The American Statistical Association made it easier for researchers to use p-values. By laying down few simple principles, ASA aims at improving the understanding of a commonly misused statistic. Most importantly, ASA stresses the relevance of rigor in research over a mere “p-hacking” practice. In its recent statement, ASA concludes that “no single index should substitute for scientific reasoning.”
The Boards of Directors of ASA starts by acknowledging the expansion in the use of data. The recent proliferation of data-sets has fostered an unprecedented interest in statistical analysis. Along with this interest has come the need for validation of research and analysis through the extensive use of data. Thus, the first instrument in such validation is statistical significance for which the p-value allures oversimplification of statistical rigor. Mistakes in interpreting the statistic are such that “some scientific journals are discouraging the use of p-values”.
ASA explains the concept of a p-value “informally”, by stating what is and what is not.
The first principle ASA refers to, in its statement, is the reason behind the simplification in the use of p-values. P-values give an indication of “how incompatible the data are with a specified statistical model”. In ordinary words, to what extent the null hypothesis can be rejected by the index. “The smaller the p-value, the greater the statistical incompatibility of the data with the null hypothesis.” The second aspect of p-values that ASA points out links its limits about the researcher’s hypothesis.
The p-value either approves or disapproves the validity of the used data in connection with the specified hypothesis, exclusively. The emphasis here is the limit of the p-value, which is not to assert the validity of the hypothesis itself, but rather to bolster either the pertinence or impertinence of the data being used by the research. Neither does the p-value measure the size nor the importance of an effect of the result.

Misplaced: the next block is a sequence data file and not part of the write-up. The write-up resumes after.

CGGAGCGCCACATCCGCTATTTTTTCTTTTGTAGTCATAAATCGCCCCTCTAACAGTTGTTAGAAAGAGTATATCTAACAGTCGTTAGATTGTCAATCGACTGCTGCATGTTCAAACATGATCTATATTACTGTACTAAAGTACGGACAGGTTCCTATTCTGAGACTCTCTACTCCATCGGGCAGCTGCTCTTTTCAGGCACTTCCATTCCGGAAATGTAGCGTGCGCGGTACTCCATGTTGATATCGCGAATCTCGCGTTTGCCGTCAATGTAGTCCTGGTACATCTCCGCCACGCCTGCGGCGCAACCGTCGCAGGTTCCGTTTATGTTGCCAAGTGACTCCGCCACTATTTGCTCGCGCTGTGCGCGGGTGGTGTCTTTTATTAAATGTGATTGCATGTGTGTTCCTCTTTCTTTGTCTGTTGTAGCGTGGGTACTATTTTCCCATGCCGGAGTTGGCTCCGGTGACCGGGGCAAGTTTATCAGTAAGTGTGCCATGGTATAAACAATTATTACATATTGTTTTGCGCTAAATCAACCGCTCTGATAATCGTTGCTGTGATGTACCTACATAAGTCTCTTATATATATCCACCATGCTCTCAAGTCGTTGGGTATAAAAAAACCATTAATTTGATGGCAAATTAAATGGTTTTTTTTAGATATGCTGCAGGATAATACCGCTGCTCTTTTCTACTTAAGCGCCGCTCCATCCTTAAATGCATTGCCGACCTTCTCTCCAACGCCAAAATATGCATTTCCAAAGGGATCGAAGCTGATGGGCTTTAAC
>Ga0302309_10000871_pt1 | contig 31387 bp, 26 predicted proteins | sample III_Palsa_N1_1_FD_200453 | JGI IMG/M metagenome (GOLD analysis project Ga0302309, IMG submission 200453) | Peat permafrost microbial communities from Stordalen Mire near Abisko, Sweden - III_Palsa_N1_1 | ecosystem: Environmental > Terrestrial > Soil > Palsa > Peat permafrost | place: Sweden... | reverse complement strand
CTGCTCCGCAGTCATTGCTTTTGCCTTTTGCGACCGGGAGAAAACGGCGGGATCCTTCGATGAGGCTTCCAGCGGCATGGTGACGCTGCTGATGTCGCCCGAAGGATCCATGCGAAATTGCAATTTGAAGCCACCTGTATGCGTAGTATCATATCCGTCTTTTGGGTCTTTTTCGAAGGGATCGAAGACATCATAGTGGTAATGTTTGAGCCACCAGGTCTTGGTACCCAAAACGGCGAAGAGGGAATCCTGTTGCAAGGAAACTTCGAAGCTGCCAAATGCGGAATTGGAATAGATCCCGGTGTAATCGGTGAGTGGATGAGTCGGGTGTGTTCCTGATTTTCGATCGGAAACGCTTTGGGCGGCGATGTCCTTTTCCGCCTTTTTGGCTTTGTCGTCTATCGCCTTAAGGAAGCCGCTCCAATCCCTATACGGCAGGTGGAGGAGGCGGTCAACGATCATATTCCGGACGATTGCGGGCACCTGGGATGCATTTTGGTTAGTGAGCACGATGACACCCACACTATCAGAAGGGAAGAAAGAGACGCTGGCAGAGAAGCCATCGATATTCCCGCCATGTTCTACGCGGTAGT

That being said, it looks like p-values are certainly essential for reaching scientific conclusions. However, they are not the only criterion for analyzing data and in doing research. But, its relevance has derailed researchers to become “p-hackers” in search solely of what ASA calls a “mechanical ‘bright line’ rules (such as “p<0.05″)”. ASA urges researchers to outpace the mere use of the p-value as the main criterion for statistical analysis by advocating for contextual factors in research.
The fourth issue stated by ASA refers to transparency in reporting research findings. For ASA, “p-values and related analysis should not be reported selectively”. It is the researcher’s duty to report and disclose the rationale behind data collection, analysis, and computations.
ASA reaches two main conclusion in its paper. The statement advocates for ending the use of a single index as a substitution for scientific reasoning as well as the relevance of a good practice of research. The Board of Directors emphasized that scientific research must correspond to high standards of research and study design, appropriate numerical and graphical summaries of data, cogent understanding of the phenomenon being studied, interpretation of the results in context, complete reporting, and the understanding of what data summaries mean.